With the pandemic locking everyone at home, many started looking for side hustles, including creating websites. However, without proper security measures, it might not take long for a business to shatter.
Building a strong company begins with security. Although there’s often a misconception that only huge enterprises are at risk, felons don’t discriminate – small businesses are also targets.
To secure a website and create trust between a company and a customer, it’s important to offer a secure and private connection. This can be done by choosing the right hosting provider with unlimited service offerings and implementing SSL certificates to each page of the website.
So, we’ve asked the Co-Founder and the CEO at Securely (a company that specializes in digital certificate lifecycle management), Dror Belleli, to give us more insights about digital certificates, their importance in cybersecurity, and what happens when they expire.
How did Securely originate? What has your journey been like so far?
Securely Ltd was established in 2016 following a joint venture between Gal Alton and Dror Belleli, which started in 2010. During that time, we provided consulting IT services to many Israeli organizations. We have noticed our customers are experiencing system downtime of services and servers due to the expiration of SSL certificates. In late 2010, we released our first product, Digital certificate Management (DCM), to monitor SSL certificates and collect MS-CA certificates.
It was a great success, and after a short period, we managed to install DCM at several financial companies in Israel. In 2015, almost all of the Israeli banks and insurance companies used our product to control the SSL inventor. In time and based on market demands, we added additional functionally to support full lifecycle management of digital certificates, including issuance, revocation, renewal, and more.
The next step was to have some success overseas. So, we installed DCM at three Brazilian banks together with a local partner in 2015. One of them was Bradesco, which is considered one of the three largest banks in Brazil. After this success, we started our overseas activities, and today, we have customers in Israel, the USA, Brazil, Germany, Slovakia, and India.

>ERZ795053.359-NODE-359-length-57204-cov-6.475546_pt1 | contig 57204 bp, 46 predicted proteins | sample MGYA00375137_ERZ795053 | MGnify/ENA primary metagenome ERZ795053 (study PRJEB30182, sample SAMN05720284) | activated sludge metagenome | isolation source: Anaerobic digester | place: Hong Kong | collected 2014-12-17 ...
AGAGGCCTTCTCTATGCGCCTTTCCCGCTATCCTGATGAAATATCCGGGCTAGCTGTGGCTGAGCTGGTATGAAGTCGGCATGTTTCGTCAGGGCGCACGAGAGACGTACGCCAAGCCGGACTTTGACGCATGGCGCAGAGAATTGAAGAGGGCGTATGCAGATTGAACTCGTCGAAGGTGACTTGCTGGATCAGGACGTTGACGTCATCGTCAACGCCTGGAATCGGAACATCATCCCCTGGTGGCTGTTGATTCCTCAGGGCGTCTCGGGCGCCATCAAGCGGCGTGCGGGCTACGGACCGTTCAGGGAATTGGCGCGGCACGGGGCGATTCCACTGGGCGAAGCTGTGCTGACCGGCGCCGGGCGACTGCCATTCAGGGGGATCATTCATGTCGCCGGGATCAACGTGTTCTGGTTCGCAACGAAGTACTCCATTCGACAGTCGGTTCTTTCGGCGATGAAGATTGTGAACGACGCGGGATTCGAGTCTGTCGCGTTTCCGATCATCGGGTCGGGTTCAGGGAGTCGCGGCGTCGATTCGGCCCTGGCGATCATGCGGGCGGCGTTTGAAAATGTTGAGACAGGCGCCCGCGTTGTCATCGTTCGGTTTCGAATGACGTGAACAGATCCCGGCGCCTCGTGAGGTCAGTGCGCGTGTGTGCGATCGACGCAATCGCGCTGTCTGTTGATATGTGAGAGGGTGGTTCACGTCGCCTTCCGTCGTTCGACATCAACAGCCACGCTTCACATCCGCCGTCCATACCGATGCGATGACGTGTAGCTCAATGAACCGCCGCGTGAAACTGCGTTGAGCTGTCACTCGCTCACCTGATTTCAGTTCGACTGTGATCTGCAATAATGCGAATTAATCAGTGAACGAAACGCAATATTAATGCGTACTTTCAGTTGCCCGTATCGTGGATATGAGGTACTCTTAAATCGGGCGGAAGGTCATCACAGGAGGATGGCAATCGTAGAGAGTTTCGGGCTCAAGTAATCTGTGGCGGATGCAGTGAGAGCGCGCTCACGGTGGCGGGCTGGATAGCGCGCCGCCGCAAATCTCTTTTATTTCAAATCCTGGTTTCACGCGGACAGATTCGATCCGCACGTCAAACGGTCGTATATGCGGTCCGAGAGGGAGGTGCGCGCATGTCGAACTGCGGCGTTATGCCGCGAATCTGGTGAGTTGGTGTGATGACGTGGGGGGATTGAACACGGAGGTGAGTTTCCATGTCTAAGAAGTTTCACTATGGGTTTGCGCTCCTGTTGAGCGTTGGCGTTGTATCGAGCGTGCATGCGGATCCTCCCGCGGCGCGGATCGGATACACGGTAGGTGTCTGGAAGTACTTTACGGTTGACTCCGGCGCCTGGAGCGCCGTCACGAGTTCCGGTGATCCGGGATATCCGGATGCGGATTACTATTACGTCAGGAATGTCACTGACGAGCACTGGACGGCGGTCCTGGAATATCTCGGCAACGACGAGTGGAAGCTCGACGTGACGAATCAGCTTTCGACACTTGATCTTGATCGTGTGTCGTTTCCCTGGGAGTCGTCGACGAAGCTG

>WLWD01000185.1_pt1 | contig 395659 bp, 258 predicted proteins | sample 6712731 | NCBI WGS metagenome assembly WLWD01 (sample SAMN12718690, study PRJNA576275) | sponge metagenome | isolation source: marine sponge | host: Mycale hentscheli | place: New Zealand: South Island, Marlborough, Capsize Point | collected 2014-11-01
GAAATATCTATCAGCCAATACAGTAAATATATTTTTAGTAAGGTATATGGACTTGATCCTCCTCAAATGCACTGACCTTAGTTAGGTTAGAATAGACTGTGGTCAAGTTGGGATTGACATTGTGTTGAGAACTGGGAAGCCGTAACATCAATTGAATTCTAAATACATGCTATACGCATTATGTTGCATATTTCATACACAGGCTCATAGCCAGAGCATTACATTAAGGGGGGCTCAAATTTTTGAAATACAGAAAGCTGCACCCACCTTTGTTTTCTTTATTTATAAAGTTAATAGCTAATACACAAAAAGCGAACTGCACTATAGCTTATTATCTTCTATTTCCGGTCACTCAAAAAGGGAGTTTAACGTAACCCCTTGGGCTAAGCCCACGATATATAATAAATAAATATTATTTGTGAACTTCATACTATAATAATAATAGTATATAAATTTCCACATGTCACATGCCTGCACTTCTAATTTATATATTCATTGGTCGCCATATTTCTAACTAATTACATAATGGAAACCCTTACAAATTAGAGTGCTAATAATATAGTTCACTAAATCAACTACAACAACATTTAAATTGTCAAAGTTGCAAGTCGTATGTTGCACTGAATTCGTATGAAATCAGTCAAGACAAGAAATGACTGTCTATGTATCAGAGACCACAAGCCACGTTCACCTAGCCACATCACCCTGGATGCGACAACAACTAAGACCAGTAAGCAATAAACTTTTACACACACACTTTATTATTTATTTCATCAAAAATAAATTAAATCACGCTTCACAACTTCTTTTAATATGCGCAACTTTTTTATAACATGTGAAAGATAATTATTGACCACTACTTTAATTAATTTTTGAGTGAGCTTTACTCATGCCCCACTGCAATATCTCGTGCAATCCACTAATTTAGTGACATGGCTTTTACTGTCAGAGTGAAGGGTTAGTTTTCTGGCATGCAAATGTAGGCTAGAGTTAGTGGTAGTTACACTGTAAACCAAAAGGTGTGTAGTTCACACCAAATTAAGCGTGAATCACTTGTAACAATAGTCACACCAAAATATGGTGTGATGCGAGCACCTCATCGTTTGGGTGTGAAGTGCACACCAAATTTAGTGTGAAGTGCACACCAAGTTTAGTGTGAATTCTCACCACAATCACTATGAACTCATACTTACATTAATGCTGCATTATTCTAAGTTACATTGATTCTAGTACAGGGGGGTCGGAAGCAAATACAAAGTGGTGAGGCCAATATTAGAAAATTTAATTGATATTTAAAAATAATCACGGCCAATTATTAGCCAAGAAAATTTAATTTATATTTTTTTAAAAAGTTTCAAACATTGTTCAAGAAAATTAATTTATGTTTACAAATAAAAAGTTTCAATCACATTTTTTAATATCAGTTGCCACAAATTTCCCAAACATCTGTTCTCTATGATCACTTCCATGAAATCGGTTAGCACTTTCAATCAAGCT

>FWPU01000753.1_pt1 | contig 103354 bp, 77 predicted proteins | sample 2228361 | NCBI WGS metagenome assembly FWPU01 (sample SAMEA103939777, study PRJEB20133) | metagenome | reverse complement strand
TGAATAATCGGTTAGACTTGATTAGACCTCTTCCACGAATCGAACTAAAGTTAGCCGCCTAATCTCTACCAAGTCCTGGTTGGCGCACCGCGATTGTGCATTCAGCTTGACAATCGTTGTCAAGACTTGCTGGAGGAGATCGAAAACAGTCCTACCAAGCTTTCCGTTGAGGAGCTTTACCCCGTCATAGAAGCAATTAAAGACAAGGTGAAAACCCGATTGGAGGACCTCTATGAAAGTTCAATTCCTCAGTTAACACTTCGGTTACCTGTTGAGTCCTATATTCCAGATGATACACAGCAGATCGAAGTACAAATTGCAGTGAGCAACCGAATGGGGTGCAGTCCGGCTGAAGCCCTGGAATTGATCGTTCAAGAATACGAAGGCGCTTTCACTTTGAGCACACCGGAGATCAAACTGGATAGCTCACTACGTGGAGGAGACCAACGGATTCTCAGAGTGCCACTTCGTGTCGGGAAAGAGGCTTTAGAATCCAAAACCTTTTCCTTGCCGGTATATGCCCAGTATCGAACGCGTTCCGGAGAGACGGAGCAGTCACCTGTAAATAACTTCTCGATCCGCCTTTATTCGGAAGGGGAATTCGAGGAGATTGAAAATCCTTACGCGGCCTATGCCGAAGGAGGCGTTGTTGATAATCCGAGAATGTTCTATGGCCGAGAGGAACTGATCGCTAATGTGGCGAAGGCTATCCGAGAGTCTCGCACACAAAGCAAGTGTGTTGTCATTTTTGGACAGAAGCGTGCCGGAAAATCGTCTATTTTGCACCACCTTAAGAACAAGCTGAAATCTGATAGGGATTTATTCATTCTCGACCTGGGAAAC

In 2017, we rebranded our product from DCM to C-View, and we came up with a new product based on newer technologies. Today, we are planning to expand to other countries in Europe and increase our market share in the USA, Latin America, and the far east.
Can you tell us more about your C-View solution? What features make it stand out?
C-View provides centralized management of certificates and Public Key Infrastructure (PKI) which gives full visibility of the certificate’s location and status. This solution enables the organization to follow the cryptography security policy and comply with relevant regulations. Lifecycle management includes issuing, revoking, renewing, and monitoring the expiration of certificates. Integration with existing DevOps within the company is enabled by using C-View lifecycle REST API.
You describe simplifying and spreading the use of PKI solutions as one of your goals. Could you elaborate on that?
During years of experience, we notice that many organizations lack knowledge regarding the internal PKI and how to manage it correctly. Many IT guys look over the PKI as a black box. When we developed the C-View solution, we aimed to simplify the way specialists, or any other related employees work with the internal PKI.
Could you briefly explain what PKI solutions entail?